The Art of Winter: Creators replenish, rejuvenate in off-season

Like many local residents, Door County artists are meeting a second winter of COVID-19 with a combination of concern, varying degrees of self-isolation and some sense of weariness and fatigue. But the pandemic is also an opportunity to focus on making art. For some, it’s alone in the studio; for others, it’s a mix of in-person or remote collaboration.

Several artists collaborated last year – sometimes in person, sometimes remotely. Sally Everhardus, Deborah Rosenthal and Mynn Lanphier created drawings, emailed them to the others and then had a three-way phone call once a week throughout the fall and winter.

“We plan on maintaining that over the winter,” Everhardus said in an email. “Great to keep the pressure up on making art and then catching up on the phone. None of us liked Zoom.” 

Cheryl Stidwell Parker of Baileys Harbor plans to spend two or three days a week painting in the farmhouse where she holds her annual portrait exhibition – depending on the driveway condition.

“I am thinking it will be better this year because most people stayed by themselves last year and didn’t interact,” she said. “I had a little group who did a critique every month in each others’ homes.”

Shan Bryan-Hanson, an art curator and painting instructor at St. Norbert College, is doing a painting a day for 30 days – inspired by butterfly conservatories and Dutch floral painting – and she invites others to join her.

“Rather than paint butterfly houses themselves, I wanted to lean toward this idea by creating paintings of floral arrangements, which are similarly carefully crafted reproductions of nature, with butterflies and other insects in them – looking toward the traditions of floral paintings in art history for inspiration,” she explained by email. (Some of her delicate, nature-inspired paintings are on display in the Door County Community Foundation’s gallery through the end of December.)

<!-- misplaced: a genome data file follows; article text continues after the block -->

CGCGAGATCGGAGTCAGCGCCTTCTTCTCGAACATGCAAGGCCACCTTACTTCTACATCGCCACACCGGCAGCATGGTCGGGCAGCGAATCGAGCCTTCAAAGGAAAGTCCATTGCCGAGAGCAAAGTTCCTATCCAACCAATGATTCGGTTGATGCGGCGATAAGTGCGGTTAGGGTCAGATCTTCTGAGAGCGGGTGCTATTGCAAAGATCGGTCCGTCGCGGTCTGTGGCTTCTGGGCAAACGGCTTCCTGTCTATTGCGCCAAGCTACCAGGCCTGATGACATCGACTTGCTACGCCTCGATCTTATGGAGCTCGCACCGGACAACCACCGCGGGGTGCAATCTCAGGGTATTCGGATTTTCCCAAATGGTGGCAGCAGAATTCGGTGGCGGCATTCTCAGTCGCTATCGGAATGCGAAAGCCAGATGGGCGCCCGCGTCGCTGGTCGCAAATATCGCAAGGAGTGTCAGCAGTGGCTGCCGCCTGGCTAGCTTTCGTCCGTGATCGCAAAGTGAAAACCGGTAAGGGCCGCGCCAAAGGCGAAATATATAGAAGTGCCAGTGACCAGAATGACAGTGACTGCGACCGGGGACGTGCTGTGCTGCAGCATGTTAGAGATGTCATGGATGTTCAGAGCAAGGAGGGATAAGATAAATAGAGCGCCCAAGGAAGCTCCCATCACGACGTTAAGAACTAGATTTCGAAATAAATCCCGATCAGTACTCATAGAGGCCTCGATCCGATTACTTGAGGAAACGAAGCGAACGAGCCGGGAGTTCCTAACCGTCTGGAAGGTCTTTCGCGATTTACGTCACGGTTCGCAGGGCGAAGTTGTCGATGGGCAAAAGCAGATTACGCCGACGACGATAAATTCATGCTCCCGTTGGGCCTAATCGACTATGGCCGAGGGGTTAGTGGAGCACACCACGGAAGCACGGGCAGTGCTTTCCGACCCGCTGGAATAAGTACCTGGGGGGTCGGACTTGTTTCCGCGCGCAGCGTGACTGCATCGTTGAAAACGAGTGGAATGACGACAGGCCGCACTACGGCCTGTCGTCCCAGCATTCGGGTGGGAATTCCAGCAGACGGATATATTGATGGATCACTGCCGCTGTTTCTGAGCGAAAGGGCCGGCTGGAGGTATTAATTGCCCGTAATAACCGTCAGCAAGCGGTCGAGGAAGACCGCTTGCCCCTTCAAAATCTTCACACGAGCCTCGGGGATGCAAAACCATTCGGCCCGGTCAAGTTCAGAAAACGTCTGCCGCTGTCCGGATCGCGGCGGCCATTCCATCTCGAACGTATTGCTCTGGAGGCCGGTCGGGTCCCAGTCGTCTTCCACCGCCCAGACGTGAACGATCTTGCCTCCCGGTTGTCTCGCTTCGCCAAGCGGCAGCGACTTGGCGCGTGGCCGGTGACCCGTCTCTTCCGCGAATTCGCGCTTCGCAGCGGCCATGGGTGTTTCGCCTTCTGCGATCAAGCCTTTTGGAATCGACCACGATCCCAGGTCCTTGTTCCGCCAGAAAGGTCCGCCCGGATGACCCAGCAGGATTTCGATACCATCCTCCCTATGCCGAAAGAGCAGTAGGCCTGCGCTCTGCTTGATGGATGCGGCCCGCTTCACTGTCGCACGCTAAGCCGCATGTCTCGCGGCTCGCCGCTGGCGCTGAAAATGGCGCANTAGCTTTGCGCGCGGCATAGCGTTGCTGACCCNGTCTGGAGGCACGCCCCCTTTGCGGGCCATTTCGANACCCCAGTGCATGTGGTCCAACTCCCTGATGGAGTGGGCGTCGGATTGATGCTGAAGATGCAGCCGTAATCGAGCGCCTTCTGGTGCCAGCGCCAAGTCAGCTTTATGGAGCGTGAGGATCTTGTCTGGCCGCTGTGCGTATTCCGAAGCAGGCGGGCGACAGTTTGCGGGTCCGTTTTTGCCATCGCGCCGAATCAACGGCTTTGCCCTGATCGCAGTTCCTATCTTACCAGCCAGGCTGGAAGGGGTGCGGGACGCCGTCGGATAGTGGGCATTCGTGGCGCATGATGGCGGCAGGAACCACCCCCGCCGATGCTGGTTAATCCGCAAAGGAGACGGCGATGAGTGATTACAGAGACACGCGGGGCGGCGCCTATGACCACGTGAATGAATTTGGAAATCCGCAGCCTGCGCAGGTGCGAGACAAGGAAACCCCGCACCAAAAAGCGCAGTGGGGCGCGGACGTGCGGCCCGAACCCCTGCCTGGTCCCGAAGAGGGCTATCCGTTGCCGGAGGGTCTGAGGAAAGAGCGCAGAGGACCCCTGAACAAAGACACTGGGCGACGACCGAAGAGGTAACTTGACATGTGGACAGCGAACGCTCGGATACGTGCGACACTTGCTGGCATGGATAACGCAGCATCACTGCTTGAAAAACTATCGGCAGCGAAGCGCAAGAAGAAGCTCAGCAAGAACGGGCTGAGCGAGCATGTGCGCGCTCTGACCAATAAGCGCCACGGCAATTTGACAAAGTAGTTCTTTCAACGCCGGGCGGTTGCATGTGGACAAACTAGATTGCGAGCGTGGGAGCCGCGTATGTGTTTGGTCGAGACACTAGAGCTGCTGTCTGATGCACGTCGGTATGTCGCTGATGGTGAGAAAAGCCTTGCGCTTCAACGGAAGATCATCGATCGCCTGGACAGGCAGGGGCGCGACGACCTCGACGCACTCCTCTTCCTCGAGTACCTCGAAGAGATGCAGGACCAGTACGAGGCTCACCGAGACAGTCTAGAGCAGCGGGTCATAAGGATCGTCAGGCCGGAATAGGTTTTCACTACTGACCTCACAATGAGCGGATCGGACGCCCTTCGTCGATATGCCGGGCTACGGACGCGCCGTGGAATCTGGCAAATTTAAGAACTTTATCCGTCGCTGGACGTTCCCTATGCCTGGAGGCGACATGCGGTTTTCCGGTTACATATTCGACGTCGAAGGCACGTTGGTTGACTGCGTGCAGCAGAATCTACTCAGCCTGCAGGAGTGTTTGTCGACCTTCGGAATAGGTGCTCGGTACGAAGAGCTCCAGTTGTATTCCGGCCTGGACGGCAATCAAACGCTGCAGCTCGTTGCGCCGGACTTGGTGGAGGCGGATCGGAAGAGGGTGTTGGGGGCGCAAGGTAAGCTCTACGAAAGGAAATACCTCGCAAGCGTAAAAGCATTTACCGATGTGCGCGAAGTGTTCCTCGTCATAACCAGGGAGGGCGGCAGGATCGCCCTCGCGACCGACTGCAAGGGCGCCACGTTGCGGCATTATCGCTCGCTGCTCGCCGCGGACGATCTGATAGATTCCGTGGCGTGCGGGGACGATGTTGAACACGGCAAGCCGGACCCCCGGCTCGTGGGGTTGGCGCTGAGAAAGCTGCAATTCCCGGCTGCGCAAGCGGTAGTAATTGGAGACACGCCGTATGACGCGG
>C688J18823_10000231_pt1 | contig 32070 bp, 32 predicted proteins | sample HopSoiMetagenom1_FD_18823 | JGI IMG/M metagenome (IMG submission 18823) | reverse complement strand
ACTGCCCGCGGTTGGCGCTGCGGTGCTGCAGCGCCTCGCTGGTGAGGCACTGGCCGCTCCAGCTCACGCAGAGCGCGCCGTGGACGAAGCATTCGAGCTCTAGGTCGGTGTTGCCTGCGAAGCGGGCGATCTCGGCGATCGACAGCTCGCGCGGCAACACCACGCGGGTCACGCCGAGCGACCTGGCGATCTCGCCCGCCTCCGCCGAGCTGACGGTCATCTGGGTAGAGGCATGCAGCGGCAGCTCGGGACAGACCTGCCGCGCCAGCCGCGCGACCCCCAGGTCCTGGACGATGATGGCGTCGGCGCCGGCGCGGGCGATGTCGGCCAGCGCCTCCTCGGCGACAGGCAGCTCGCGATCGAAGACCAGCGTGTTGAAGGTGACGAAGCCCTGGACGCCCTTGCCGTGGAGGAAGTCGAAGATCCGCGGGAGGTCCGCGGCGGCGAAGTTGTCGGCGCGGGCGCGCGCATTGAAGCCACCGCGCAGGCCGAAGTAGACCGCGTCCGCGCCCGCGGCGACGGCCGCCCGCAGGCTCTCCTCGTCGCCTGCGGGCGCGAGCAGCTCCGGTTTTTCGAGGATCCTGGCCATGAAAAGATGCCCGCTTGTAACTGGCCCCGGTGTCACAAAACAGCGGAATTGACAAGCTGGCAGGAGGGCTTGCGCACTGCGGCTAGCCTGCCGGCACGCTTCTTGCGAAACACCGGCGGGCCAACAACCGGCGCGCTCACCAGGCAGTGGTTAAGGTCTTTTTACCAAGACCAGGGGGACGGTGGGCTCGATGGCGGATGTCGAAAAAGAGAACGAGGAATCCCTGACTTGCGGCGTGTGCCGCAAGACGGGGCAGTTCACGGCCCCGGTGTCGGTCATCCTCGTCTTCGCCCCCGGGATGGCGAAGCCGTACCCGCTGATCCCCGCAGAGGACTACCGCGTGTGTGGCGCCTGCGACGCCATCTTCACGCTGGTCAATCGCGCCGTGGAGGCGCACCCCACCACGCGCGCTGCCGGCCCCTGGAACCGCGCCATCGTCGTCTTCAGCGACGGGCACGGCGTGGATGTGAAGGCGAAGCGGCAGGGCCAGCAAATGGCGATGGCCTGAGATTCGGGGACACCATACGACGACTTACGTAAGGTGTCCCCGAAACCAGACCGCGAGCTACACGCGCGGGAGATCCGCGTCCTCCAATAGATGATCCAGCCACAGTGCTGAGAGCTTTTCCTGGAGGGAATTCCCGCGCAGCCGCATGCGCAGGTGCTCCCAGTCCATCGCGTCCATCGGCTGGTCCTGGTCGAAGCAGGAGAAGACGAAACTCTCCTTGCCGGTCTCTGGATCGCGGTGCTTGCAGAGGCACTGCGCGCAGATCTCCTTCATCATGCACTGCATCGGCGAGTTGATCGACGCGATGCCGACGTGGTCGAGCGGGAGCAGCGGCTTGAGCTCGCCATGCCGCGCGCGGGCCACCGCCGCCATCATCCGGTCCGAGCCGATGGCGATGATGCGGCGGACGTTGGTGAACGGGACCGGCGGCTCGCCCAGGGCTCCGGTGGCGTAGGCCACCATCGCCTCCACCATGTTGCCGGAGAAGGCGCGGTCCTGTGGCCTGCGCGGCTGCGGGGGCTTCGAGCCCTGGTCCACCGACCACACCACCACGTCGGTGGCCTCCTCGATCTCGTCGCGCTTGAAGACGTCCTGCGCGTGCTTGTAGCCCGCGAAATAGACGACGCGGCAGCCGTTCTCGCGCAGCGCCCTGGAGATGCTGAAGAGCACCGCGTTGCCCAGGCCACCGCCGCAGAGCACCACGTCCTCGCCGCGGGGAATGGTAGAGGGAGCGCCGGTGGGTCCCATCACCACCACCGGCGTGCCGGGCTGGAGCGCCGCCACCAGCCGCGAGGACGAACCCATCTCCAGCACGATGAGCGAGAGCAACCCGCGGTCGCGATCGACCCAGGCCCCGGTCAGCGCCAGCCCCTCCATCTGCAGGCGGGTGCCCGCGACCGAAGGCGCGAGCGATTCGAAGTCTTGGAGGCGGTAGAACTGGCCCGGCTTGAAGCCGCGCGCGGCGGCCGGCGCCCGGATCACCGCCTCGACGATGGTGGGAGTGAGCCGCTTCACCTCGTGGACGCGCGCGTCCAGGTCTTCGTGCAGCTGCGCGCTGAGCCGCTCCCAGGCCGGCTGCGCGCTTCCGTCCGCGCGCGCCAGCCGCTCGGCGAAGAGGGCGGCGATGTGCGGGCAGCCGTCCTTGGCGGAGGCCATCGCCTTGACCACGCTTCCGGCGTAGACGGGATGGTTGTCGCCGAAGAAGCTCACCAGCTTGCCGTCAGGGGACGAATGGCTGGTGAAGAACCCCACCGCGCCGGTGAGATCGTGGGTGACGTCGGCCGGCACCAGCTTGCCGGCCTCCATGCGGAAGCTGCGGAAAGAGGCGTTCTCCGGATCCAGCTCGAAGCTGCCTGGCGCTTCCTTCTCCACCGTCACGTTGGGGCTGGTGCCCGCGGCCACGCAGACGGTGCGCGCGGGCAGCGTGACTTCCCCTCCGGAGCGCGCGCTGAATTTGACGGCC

Ginnie Cappaert

Ginnie Cappaert, a painter who runs an eponymous contemporary-art gallery in Egg Harbor, plans to paint steadily throughout the winter.

“I had such an awesome year throughout all my galleries, and I am low on inventory, so I have pretty much locked myself in my studio, and I’m glad to be there,” Cappaert said of the eight galleries across the county where her work is shown, including her own. 

She will drive out to Santa Fe for the month of March, as she has done for years. She rents a place with a large studio, takes her paints and boards in her van, and settles in to work. Because her paintings are done in multiple layers of oil and cold wax, she usually has five to 10 works going at one time so that she can maintain her momentum while the layers dry.

Dan Cross, an artist who also runs Idea Gallery in West Jacksonport, will kick off the winter of work with a two-week intensive studio with five other artists, including Ginnie Cappaert. All will work in the gallery, which gets stripped to the walls. Then for the rest of the winter, he will work on his own creations: digital paintings and mixed media using textured cement on cradleboard or canvas. He figures he can paint into April, when he begins preparing the gallery for the season.

Dan Cross with a textured-cement painting.

Around the county, artists are making plans but leaving room for change, depending on health alerts. Nancy Sargent said she will continue painting throughout the winter.

“I meet with my sister, Andrea Jauquet, and paint in her workshop once a week,” she said. “I try to make it a habit of attending a Zoom critique sponsored by Peninsula School of Art on the first Friday of every month.”

Rebecca Carlton at Juddville Clay has been working on a piece about the world’s languages for several years. During December, she has been using a studio with a high ceiling at Peninsula School of Art to assemble it and work out the bugs. She’d like to exhibit it at the United Nations or perhaps the Planet Word Museum in Washington, D.C. 

Given the latest news on a surge in COVID-19 cases, she and her husband, Tony Staroska, plan to stay isolated, as they did last year.

“I don’t know if it’s more paranoia or legitimate, but you just have to keep working,” she said.

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